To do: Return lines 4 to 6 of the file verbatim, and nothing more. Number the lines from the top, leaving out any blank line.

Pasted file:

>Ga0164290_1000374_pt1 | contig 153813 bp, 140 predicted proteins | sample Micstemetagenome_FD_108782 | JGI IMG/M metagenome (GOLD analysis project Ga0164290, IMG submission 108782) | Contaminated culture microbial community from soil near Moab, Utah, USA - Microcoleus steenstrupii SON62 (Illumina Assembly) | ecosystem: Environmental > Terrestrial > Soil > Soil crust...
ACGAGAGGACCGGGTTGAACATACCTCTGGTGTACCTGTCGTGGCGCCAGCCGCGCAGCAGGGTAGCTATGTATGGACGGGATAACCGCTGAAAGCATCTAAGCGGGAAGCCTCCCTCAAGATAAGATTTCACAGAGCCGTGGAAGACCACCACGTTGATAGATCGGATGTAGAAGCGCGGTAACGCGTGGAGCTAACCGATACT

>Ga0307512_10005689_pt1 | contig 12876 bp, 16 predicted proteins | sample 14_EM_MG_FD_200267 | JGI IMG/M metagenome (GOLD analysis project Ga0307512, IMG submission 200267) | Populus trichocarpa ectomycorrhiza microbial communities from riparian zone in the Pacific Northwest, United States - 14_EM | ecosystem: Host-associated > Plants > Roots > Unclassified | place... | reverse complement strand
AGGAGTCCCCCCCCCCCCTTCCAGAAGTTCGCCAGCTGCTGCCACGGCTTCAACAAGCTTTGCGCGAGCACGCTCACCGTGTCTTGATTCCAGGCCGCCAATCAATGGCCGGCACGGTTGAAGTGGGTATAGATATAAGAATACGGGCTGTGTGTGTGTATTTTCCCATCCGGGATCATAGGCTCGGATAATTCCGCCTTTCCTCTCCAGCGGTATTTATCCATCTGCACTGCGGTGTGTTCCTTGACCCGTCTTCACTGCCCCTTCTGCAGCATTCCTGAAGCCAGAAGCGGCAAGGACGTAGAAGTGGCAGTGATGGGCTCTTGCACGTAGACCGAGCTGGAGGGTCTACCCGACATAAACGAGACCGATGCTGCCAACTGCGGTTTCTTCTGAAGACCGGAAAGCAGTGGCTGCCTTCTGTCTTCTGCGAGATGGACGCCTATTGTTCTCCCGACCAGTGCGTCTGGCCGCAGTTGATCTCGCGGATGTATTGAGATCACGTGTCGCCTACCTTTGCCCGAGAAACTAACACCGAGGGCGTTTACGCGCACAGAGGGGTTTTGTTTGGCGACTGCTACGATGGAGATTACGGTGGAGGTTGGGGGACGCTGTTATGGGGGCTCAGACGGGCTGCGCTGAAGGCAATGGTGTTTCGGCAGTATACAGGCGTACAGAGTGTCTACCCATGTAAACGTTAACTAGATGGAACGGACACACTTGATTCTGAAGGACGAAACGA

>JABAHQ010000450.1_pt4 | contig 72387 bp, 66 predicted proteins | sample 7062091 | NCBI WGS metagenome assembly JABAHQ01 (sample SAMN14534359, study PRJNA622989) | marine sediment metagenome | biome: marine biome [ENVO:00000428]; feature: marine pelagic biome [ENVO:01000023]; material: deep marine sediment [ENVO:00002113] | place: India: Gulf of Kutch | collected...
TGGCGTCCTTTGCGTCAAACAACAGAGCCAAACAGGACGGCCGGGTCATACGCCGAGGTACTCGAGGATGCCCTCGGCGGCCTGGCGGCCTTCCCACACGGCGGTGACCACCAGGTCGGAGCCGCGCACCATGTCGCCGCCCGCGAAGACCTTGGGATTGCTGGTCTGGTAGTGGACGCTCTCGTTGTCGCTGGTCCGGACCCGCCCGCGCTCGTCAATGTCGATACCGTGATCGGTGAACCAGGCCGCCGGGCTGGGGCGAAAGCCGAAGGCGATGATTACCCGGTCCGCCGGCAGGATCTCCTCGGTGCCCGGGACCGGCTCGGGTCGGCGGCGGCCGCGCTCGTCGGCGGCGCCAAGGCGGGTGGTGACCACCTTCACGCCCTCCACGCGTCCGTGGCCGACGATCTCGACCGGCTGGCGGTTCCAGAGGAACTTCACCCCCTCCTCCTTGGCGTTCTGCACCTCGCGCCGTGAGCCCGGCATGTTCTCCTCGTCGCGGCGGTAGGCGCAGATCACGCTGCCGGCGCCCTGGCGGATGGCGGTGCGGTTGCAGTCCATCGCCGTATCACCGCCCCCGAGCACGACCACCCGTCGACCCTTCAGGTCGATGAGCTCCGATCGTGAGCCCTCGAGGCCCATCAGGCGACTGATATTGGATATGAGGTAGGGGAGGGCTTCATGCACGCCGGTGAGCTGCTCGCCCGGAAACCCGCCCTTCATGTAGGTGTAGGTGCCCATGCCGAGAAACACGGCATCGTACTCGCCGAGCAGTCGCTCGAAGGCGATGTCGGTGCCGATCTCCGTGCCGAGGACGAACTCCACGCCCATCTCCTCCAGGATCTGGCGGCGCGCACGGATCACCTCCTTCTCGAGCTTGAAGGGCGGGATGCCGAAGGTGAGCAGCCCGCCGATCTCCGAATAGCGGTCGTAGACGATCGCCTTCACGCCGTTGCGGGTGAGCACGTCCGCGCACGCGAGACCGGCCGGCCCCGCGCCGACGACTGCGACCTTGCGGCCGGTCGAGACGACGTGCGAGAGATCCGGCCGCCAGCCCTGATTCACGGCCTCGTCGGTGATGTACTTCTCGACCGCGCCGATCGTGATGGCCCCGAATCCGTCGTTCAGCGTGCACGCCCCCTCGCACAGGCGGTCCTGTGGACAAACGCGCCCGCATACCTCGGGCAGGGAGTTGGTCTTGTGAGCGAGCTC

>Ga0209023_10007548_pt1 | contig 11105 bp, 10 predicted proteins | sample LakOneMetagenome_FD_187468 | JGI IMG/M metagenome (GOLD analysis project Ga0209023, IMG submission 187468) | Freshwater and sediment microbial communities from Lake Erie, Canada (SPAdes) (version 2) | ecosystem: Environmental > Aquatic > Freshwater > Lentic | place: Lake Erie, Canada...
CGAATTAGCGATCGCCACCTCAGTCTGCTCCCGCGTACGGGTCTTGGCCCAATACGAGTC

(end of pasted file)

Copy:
AGGAGTCCCCCCCCCCCCTTCCAGAAGTTCGCCAGCTGCTGCCACGGCTTCAACAAGCTTTGCGCGAGCACGCTCACCGTGTCTTGATTCCAGGCCGCCAATCAATGGCCGGCACGGTTGAAGTGGGTATAGATATAAGAATACGGGCTGTGTGTGTGTATTTTCCCATCCGGGATCATAGGCTCGGATAATTCCGCCTTTCCTCTCCAGCGGTATTTATCCATCTGCACTGCGGTGTGTTCCTTGACCCGTCTTCACTGCCCCTTCTGCAGCATTCCTGAAGCCAGAAGCGGCAAGGACGTAGAAGTGGCAGTGATGGGCTCTTGCACGTAGACCGAGCTGGAGGGTCTACCCGACATAAACGAGACCGATGCTGCCAACTGCGGTTTCTTCTGAAGACCGGAAAGCAGTGGCTGCCTTCTGTCTTCTGCGAGATGGACGCCTATTGTTCTCCCGACCAGTGCGTCTGGCCGCAGTTGATCTCGCGGATGTATTGAGATCACGTGTCGCCTACCTTTGCCCGAGAAACTAACACCGAGGGCGTTTACGCGCACAGAGGGGTTTTGTTTGGCGACTGCTACGATGGAGATTACGGTGGAGGTTGGGGGACGCTGTTATGGGGGCTCAGACGGGCTGCGCTGAAGGCAATGGTGTTTCGGCAGTATACAGGCGTACAGAGTGTCTACCCATGTAAACGTTAACTAGATGGAACGGACACACTTGATTCTGAAGGACGAAACGA

>JABAHQ010000450.1_pt4 | contig 72387 bp, 66 predicted proteins | sample 7062091 | NCBI WGS metagenome assembly JABAHQ01 (sample SAMN14534359, study PRJNA622989) | marine sediment metagenome | biome: marine biome [ENVO:00000428]; feature: marine pelagic biome [ENVO:01000023]; material: deep marine sediment [ENVO:00002113] | place: India: Gulf of Kutch | collected...
TGGCGTCCTTTGCGTCAAACAACAGAGCCAAACAGGACGGCCGGGTCATACGCCGAGGTACTCGAGGATGCCCTCGGCGGCCTGGCGGCCTTCCCACACGGCGGTGACCACCAGGTCGGAGCCGCGCACCATGTCGCCGCCCGCGAAGACCTTGGGATTGCTGGTCTGGTAGTGGACGCTCTCGTTGTCGCTGGTCCGGACCCGCCCGCGCTCGTCAATGTCGATACCGTGATCGGTGAACCAGGCCGCCGGGCTGGGGCGAAAGCCGAAGGCGATGATTACCCGGTCCGCCGGCAGGATCTCCTCGGTGCCCGGGACCGGCTCGGGTCGGCGGCGGCCGCGCTCGTCGGCGGCGCCAAGGCGGGTGGTGACCACCTTCACGCCCTCCACGCGTCCGTGGCCGACGATCTCGACCGGCTGGCGGTTCCAGAGGAACTTCACCCCCTCCTCCTTGGCGTTCTGCACCTCGCGCCGTGAGCCCGGCATGTTCTCCTCGTCGCGGCGGTAGGCGCAGATCACGCTGCCGGCGCCCTGGCGGATGGCGGTGCGGTTGCAGTCCATCGCCGTATCACCGCCCCCGAGCACGACCACCCGTCGACCCTTCAGGTCGATGAGCTCCGATCGTGAGCCCTCGAGGCCCATCAGGCGACTGATATTGGATATGAGGTAGGGGAGGGCTTCATGCACGCCGGTGAGCTGCTCGCCCGGAAACCCGCCCTTCATGTAGGTGTAGGTGCCCATGCCGAGAAACACGGCATCGTACTCGCCGAGCAGTCGCTCGAAGGCGATGTCGGTGCCGATCTCCGTGCCGAGGACGAACTCCACGCCCATCTCCTCCAGGATCTGGCGGCGCGCACGGATCACCTCCTTCTCGAGCTTGAAGGGCGGGATGCCGAAGGTGAGCAGCCCGCCGATCTCCGAATAGCGGTCGTAGACGATCGCCTTCACGCCGTTGCGGGTGAGCACGTCCGCGCACGCGAGACCGGCCGGCCCCGCGCCGACGACTGCGACCTTGCGGCCGGTCGAGACGACGTGCGAGAGATCCGGCCGCCAGCCCTGATTCACGGCCTCGTCGGTGATGTACTTCTCGACCGCGCCGATCGTGATGGCCCCGAATCCGTCGTTCAGCGTGCACGCCCCCTCGCACAGGCGGTCCTGTGGACAAACGCGCCCGCATACCTCGGGCAGGGAGTTGGTCTTGTGAGCGAGCTC